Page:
Western Folklore

Vol. 70, No. 3/4 – Summer/Fall, 2011

Guest Editors’ Introduction

Fearlessly “Sifting and Winnowing": Folklore and the Wisconsin Idea
Christine Garlough and Anne Pryor

[From the guest editors’ Introduction]: As academics seek ways to break down the boundaries that separate universities from broader communities, they might look to folklorists, who have long recognized the value of diverse local cultures and are committed to not only studying those cultures but also helping them to remain vital. In this special issue of Western Folklore, we explore how state institutions might play an active part in building a better future for states and their citizens through civic engagement, classroom education, community outreach, and service learning.


Teaching Practice through Fieldwork Course Design
Janet C. Gilmore

ABSTRACT: This essay advocates teaching essentials of folkloristic practice that are more often left to informal on-the-job experiences and "traditional learning." It promotes college fieldwork classes as locations for introducing the skills associated with folkloristic practice. Triangulating with off-campus cultural organizations, models examined can orient students to public folklore fundamentals and function as valuable environments for learning, thus supporting contemporary college learning and teaching scholarship. KEYWORDS: fieldwork, education, pedagogy, public folklore

Afield in Wisconsin: Cultural Tours, Mobile Learning, and Place-based Games Ruth Olson & Mark Wagler
ABSTRACT: The authors describe three projects-the Greenbush Cultural Tour, the Neighborhood Games Design Project, and a workshop for folklorists on Augmented Reality Interactive Storytelling-that demonstrate the importance of place-based education and promote learning outside formal classrooms with mobile devices and local games. These projects share a concern with creating deeper appreciation of local places, increasing civic engagement, and involving students and adults as digital producers as well as consumers. KEYWORDS: place-based education, mobile learning, mobile games, cultural tour, augmented reality (“AR”)

Wisconsin Folks: Digitizing Culture for the Public Good
Anne Pryor

ABSTRACT: Drawing from the aligned fields of public folklore, folk arts in education, and digital humanities, the development, maintenance, and redesign of the Wisconsin Folks website aimed to work for the common good in the public sphere. This article explores how the use of a digital medium complicates disciplinary issues of representation, practice, and pedagogy through the example of an interactive folk arts website. KEYWORDS: public folklore, education, digital cultural heritage, website development, Wisconsin Folks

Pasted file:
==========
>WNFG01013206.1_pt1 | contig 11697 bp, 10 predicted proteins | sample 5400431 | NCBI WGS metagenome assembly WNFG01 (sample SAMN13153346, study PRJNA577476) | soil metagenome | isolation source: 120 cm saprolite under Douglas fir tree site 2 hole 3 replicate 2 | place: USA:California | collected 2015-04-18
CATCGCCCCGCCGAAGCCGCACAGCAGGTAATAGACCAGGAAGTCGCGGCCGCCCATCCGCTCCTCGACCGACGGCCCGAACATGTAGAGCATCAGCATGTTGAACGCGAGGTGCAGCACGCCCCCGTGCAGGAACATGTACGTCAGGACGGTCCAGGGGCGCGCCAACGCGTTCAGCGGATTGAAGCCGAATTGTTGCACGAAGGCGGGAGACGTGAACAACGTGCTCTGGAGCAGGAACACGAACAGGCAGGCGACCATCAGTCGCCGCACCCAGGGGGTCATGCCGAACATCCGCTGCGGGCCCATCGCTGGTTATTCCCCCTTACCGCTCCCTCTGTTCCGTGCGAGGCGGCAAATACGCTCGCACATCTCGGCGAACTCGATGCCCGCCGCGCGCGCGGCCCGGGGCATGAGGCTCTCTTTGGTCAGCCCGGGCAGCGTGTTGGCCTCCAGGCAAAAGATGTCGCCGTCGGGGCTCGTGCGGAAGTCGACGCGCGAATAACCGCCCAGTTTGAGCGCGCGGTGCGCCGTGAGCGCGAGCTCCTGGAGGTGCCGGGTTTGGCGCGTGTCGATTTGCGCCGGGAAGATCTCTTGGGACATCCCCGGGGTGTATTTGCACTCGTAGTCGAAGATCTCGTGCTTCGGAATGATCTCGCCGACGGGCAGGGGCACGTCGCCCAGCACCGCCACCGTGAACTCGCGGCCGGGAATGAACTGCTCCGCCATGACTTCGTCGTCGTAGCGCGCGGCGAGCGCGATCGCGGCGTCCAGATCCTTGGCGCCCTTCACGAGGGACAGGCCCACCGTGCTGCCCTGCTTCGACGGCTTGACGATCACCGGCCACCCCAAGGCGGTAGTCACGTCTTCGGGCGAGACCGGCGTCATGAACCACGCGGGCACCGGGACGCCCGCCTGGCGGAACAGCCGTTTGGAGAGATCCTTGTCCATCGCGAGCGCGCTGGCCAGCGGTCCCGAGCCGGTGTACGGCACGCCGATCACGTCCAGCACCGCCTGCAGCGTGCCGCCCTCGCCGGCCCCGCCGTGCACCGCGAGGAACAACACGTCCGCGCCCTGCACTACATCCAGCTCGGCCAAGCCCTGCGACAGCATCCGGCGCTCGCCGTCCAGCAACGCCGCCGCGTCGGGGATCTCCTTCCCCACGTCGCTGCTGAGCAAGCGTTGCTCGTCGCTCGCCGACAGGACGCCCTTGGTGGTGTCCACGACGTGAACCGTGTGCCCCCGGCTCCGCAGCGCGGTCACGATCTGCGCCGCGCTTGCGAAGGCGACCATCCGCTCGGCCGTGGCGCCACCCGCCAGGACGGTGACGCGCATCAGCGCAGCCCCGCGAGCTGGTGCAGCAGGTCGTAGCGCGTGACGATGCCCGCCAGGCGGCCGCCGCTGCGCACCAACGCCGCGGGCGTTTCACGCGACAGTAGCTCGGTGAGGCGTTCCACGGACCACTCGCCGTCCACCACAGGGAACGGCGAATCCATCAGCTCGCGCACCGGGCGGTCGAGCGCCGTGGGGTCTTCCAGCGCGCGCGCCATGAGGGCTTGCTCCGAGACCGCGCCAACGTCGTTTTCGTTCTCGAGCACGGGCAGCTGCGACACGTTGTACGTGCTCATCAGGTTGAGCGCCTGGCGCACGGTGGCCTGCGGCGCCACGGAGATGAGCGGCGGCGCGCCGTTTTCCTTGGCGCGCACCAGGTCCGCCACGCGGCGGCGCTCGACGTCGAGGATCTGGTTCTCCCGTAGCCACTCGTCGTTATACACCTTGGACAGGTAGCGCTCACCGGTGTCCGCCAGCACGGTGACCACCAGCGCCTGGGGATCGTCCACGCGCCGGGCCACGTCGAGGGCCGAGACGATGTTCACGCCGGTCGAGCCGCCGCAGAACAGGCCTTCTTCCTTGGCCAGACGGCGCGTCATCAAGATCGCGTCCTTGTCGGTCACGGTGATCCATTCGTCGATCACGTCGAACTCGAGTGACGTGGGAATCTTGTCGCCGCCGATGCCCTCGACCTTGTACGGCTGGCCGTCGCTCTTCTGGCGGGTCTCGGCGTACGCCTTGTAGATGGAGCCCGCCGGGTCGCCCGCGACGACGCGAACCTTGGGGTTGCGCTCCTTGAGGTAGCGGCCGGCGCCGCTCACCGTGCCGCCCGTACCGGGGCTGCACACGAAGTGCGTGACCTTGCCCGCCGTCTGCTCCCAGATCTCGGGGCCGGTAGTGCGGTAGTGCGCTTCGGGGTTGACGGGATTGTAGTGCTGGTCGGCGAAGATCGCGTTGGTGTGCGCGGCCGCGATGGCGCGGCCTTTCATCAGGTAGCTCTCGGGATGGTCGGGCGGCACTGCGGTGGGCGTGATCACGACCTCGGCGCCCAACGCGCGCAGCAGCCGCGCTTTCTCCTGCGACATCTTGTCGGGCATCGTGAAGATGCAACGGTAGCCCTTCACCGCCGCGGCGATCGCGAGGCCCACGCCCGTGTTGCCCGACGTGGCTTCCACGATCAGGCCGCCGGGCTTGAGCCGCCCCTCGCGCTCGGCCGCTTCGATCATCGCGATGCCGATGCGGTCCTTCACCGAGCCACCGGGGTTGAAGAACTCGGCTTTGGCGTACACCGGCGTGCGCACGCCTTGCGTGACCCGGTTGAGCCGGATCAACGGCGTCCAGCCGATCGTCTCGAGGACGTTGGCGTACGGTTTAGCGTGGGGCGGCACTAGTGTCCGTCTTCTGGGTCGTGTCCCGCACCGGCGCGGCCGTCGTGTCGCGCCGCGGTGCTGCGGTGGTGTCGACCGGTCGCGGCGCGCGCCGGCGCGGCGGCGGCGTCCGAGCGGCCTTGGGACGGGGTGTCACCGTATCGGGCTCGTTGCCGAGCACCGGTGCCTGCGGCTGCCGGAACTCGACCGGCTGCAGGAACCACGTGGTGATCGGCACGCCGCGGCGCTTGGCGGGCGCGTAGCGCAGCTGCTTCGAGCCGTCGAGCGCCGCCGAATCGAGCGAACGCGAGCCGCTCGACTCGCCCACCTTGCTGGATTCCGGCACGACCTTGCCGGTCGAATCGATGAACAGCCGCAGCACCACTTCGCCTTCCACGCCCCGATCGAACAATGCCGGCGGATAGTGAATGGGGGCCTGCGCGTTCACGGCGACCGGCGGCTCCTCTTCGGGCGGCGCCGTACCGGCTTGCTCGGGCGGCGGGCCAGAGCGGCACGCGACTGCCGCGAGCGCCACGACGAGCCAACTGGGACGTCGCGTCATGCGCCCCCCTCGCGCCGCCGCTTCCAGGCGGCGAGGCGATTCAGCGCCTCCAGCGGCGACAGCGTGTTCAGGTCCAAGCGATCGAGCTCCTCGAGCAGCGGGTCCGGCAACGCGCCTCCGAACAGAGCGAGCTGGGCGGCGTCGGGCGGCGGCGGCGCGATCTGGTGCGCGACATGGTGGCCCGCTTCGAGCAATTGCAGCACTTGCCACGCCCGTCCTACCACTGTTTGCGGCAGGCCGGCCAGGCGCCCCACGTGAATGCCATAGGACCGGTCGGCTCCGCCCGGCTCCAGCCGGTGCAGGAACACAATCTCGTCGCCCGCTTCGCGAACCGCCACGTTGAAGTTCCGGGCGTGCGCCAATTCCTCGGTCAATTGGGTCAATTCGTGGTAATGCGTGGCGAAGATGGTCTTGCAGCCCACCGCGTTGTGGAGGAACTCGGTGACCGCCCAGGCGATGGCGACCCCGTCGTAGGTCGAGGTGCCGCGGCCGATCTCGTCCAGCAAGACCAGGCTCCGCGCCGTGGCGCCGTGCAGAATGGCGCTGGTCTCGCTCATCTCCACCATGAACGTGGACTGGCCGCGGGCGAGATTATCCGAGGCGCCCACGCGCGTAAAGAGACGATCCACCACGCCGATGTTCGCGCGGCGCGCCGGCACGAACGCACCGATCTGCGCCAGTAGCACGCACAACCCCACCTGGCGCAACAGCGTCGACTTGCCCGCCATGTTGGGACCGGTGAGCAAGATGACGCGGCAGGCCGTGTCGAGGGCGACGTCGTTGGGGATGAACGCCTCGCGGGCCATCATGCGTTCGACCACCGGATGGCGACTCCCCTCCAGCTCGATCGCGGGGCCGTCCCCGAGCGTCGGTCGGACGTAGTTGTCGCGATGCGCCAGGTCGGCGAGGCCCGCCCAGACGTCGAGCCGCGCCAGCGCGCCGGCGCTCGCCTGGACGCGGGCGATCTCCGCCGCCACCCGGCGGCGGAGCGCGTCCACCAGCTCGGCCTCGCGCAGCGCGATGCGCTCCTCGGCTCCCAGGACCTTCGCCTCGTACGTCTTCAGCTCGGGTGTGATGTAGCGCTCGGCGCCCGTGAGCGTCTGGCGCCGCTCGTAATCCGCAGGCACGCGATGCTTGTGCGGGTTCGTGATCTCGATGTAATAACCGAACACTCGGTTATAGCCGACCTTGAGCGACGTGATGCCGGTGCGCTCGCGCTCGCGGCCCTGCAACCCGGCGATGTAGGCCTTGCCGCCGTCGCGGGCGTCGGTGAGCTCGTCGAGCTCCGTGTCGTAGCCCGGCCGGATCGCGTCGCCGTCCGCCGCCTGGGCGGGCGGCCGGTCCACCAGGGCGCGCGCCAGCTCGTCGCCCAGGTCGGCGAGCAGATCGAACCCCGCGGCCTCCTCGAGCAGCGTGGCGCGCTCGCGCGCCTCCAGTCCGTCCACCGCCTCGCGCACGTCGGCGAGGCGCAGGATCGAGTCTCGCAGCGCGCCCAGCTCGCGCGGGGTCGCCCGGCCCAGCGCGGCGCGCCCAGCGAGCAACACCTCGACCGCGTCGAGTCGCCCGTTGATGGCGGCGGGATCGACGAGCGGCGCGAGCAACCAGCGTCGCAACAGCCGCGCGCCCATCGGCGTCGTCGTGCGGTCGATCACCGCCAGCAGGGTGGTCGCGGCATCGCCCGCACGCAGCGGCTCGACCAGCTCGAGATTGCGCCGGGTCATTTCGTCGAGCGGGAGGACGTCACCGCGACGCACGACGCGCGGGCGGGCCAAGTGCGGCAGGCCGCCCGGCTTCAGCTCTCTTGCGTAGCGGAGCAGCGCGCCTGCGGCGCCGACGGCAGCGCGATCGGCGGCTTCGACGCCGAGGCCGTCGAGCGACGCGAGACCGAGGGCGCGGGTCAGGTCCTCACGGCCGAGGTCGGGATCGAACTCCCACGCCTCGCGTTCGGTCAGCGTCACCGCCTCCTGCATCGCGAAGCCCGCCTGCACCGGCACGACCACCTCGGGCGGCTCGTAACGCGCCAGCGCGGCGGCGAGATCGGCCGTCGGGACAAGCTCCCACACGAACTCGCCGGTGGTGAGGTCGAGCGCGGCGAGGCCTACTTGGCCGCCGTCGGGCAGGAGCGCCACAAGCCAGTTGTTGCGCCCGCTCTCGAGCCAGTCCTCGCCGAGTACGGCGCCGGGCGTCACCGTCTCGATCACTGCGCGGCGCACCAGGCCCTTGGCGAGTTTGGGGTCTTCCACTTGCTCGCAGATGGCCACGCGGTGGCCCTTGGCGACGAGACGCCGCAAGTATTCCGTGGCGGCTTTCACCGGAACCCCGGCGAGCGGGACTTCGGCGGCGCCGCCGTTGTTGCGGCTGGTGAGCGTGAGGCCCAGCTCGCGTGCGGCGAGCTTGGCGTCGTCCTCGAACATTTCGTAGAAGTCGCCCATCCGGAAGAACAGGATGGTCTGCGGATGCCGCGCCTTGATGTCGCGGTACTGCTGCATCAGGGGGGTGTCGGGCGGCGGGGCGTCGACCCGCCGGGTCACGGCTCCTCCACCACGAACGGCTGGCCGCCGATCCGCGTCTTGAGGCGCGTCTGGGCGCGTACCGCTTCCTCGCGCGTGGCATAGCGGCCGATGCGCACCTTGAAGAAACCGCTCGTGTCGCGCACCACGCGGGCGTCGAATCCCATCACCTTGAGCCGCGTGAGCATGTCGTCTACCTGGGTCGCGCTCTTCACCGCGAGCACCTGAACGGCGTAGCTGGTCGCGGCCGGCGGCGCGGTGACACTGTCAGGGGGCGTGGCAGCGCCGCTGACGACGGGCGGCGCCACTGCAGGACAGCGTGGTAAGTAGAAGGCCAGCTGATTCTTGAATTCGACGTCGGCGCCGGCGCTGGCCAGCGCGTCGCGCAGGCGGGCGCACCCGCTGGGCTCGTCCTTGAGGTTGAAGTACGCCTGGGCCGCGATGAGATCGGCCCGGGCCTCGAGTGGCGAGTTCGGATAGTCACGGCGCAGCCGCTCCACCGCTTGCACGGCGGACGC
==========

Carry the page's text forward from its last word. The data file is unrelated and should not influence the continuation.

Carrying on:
Folklore and Performing Political Protest: Calls of Conscience at the 2011 Wisconsin Labor Protests
Christine Garlough

ABSTRACT: This article explores the strategic and sometimes subversive appropriations of Wisconsin folklore by citizens at the 2011 Wisconsin labor protests. These protest events critically played with the ethos of “progressive Wisconsin” and created, for a time, plural political spaces that seriously challenged mainstream discourses and allowed citizens to speak and listen to one another in the public sphere. KEYWORDS: folk performances, non-violent protest, rhetoric, critical play


Juan J. Alonzo, Badmen, Bandits, and Folk Heroes: The Ambivalence of Mexican American Identity in Literature and Film
Reviewed by Gustavo Ponce

Christie Fox, Breaking Forms: The Shift to Performance in Late Twentieth-Century Irish Drama
Reviewed by Mary Trotter

Kenneth L. Untiedt, editor, Death Lore: Texas Rituals, Superstitions, and Legends of the Hereafter
Reviewed by Virginia S. Fugarino

Trevor J. Blank, editor, Folklore and the Internet: Vernacular Expression in a Digital World
Reviewed by Kate Ristau

Niko Besnier, Gossip and the Everyday Production of Politics
Reviewed by Aaron Mulvany

Tamar Alexander-Frizer, The Heart Is a Mirror: The Sephardic Folktale
Reviewed by Steve Siporin

Ilhan Basgöz, Hikâye: Turkish Folk Romance as Performance Art
Reviewed by Hande Birkalan Gedik

E. Moore Quinn, Irish American Folklore in New England
Reviewed by Anthony Bak Buccitelli

Claudia Gould, Jesus in America and Other Stories from the Field
Reviewed by Judith S. Neulander

Michael L. Trujillo, Land of Disenchantment: Latina/o Identities and Transformations in Northern New Mexico
Reviewed by Amy C. Mills

Bruce Jackson, Pictures from a Drawer: Prison and the Art of Portraiture
Reviewed by James Deutsch

Robert V. Wells, Life Flows on in Endless Song: Folk Songs and American History
Reviewed by Sam Sackett

J. Mallea-Olaetxe, Speaking through the Aspens: Basque Tree Carvings in California and Nevada
Reviewed by Margaret R. Yocom

Ted Olson and Anthony P. Cavender, editors, A Tennessee Folklore Sampler: Selections from the Tennessee Folklore Society Bulletin [1935–2009]
Reviewed by A.A. Hutira

Lisa Gilman, The Dance of Politics: Gender, Performance and Democratization in Malawi
Reviewed by Amy C. Mills

Babacar M’Baye, The Trickster Comes West: Pan-African Influence in Early Black Diasporan Narratives
Reviewed by Tracy Carpenter

David Delgado Shorter, We Will Dance Our Truth: Yaqui History in Yoeme Performances
Reviewed by Pauleena MacDougall

Dennis Cutchins and Eric A. Eliason, editors, Wild Games: Hunting and Fishing Traditions in North America
Reviewed by Timothy Thurston

Wolfgang Mieder, “Yes We Can”: Barack Obama’s Proverbial Rhetoric
Reviewed by Erik Aasland